Last week, I was interviewed (me? how totally cool!) for the Women's Times about momblogging. While I'd been thinking about (ask my friends, obsessing about) blogging, I hadn't really thought of myself as a MOMblogger. After the interview, I posted a question to that effect on Facebook–essentially, wondering whether I am now a momblogger–and my writing, blogging friends weighed in. Their collective answer works for me. We, mothers who write, writers who blog, are sometimes called mombloggers. We'll keep the title with pride (as long as you know that we are writers writing about other stuff, too).
Another question posed during the interview, one that I stumbled through answering, was about whether the mombloggers are sparking long hoped-for action from a mothers' movement.
I have been mulling the question ever since. As a pacifist, I do believe–at least proverbially–that words are mightier than swords, although I do not think we can blog our way to peace (yet, just this summer we saw that tweets can open windows to reveal repressive countries' practices). I also believe the personal is political and that change really does occur one person at a time. All to say, I've been thinking about how, in myriad ways, the blogosphere possesses an incredible amount of power, not the least of which is that it provides a conduit for individual voices to make sounds, to be heard, and then to connect. One voice can only be so loud. A lot of voices, harmonizing, can form a chorus. A chorus can be louder. Many choruses… (okay, I won't go all We Are the World here).
Now, the short answer is that I don't think bloggers are going to give "the" mothers' movement its final push toward changing the lot of all mothers everywhere (I could articulate and elaborate, but that's for some other time). I do think that the blogosphere has been a great platform for changemaking. And the mombloggers/mothers-who-blog/writers-who-are-mothers-who-blog are doing a great deal to help affect changes of all sorts.
To look at a mothers' movement writ large, it's hard to see change. That idea–"movement"–is sometimes amorphous (like, what falls into the category of the mothers' movement, anyway?). Focus upon issues and populations and you see how the blogging (and writing) world contributes (along with lots else) to making change.
Katie Allison Granju wrote about how a generation (ours) reclaimed breastfeeding on her Home/Work blog over at Babble. She described how not long ago, women (Granju included–baby taken from her breast in order to "cure" mastitis–and her story is not unique) were denied support to breastfeed, from health care practitioners for a start, and in many other ways, too. We have educated ourselves, organized, rallied, and pushed for legislative changes around this issue, and the world, for a new mother, does look different now. She tries to give context to the current backlash against breastfeeding by reminding today's newer mothers how different the world looked not long ago: "They (today's new mothers) take it for granted that their hospital has a lactation consultant, and that their insurance company will help pay for the breastpump needed to express milk for their premature baby. They can't imagine a world where ALL breastfeeding mothers (and there weren't that many) excused themselves to a cloistered location every time the baby needed to eat, or where the idea of continuing to nurse into toddlerhood was seen as pathologically bizarre." She's saying, we've come a long way baby, and P.S. don't forget it.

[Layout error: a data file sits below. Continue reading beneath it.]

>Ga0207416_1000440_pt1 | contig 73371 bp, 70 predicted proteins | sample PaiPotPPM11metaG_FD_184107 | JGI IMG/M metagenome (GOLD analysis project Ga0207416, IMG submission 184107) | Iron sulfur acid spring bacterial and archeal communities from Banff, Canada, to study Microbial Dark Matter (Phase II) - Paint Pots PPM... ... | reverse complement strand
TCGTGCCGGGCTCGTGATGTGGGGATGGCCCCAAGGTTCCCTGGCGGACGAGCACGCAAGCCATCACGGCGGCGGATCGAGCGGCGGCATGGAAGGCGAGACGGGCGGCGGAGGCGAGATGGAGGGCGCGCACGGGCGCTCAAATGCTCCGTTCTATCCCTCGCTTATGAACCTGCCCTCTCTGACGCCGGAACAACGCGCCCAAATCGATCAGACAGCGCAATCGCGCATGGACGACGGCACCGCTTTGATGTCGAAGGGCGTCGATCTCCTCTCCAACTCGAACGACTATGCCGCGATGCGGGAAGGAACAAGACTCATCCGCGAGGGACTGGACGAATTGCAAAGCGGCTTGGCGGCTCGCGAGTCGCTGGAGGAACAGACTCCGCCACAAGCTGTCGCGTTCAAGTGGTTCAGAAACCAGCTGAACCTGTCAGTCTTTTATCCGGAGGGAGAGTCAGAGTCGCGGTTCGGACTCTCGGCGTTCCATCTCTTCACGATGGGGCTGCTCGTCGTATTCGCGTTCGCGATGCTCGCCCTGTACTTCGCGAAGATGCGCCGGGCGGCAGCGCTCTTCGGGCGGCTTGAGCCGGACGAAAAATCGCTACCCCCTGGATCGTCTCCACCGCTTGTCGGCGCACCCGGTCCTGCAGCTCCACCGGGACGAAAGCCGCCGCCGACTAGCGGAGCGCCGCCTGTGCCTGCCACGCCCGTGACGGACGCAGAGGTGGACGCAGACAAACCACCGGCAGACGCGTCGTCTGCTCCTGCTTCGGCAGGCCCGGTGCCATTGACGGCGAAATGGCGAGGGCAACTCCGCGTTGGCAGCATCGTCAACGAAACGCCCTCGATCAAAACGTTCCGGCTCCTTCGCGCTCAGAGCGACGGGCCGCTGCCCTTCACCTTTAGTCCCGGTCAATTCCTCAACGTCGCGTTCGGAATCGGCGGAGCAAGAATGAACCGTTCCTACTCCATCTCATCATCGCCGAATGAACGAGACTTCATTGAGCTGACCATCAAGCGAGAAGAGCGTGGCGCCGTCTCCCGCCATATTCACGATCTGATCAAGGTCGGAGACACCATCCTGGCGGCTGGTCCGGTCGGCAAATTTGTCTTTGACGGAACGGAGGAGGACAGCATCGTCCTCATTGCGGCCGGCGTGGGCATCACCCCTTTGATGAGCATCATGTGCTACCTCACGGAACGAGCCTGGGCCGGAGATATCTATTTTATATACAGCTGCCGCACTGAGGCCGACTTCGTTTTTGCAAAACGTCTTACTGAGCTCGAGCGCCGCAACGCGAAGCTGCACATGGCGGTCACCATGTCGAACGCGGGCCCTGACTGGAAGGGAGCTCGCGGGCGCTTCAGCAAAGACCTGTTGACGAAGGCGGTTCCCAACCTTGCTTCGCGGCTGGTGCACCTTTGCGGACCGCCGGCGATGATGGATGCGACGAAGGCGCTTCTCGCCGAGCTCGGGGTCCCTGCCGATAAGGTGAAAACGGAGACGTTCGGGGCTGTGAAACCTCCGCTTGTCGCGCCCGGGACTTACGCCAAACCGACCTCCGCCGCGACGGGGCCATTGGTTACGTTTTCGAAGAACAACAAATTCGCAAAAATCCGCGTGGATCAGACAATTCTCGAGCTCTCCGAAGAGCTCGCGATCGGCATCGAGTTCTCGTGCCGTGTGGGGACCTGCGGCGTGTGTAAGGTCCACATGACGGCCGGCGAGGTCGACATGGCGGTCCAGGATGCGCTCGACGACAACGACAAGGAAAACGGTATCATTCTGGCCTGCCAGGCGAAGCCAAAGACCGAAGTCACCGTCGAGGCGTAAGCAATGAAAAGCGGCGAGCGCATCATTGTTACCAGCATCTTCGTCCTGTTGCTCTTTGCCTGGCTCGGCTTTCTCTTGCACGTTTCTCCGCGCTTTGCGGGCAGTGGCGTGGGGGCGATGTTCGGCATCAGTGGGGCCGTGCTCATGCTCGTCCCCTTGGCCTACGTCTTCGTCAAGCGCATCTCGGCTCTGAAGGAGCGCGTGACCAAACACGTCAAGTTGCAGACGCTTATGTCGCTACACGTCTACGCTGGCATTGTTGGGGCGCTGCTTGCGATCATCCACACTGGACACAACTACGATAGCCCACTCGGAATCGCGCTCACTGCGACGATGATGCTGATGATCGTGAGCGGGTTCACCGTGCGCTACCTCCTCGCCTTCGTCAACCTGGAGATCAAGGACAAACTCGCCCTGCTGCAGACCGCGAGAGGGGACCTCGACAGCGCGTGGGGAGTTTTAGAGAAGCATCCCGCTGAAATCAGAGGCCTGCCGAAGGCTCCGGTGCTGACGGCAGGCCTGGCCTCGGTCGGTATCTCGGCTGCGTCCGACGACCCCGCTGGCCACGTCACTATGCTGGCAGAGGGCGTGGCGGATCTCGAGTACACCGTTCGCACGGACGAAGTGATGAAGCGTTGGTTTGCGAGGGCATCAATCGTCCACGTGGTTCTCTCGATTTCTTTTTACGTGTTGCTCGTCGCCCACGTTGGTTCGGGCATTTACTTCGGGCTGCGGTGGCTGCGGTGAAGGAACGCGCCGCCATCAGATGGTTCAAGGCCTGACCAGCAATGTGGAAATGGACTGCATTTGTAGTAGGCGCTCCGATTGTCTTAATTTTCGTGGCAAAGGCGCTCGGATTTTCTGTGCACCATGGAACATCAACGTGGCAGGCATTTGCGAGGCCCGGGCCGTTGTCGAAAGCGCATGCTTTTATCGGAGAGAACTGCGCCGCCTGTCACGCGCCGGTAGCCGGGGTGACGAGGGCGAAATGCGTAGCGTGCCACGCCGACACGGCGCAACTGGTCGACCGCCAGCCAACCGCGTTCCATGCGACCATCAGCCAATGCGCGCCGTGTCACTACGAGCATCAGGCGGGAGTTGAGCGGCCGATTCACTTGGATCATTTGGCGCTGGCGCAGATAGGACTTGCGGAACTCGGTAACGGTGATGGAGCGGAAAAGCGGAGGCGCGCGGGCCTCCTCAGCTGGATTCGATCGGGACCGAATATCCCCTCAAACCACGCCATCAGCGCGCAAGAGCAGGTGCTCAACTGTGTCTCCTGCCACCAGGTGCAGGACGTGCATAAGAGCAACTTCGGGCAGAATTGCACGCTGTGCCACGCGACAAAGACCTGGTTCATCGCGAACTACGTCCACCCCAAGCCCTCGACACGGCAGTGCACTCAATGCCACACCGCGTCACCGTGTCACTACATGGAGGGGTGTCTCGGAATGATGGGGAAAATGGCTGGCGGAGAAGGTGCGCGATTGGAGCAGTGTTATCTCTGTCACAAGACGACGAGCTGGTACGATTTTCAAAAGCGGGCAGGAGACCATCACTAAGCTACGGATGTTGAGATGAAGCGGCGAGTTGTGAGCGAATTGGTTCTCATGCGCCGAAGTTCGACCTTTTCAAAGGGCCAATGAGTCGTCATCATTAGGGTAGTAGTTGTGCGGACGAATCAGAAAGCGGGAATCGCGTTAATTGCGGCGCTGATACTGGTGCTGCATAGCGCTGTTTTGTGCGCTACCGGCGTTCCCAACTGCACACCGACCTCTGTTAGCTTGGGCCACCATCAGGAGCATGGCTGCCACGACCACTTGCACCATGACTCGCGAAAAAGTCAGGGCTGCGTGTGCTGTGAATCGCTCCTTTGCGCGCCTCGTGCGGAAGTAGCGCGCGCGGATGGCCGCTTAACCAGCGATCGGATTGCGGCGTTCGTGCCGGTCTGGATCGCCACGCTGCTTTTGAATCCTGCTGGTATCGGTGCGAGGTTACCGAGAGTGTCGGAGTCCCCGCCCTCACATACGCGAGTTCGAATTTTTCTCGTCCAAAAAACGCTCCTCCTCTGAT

Having written–in books, articles and on her blog–about breastfeeding for many years, Granju writes: "Knowing that I truly made a difference to more than a few women in this way is an accomplishment that means a lot to me. And I also feel proud when I hear from a medical student that he took something I had published on this topic to his obstetrics department head as 'ammunition' to ask for more evidence-based teaching on human lactation. I feel like I made a difference when a state legislator tells me that something I wrote inspired her to introduce a bill to protect breastfeeding mothers from harassment or discrimination. And I feel honored to have been part of a grassroots, mother-led public health campaign that will mean healthier babies and women for the generations that follow."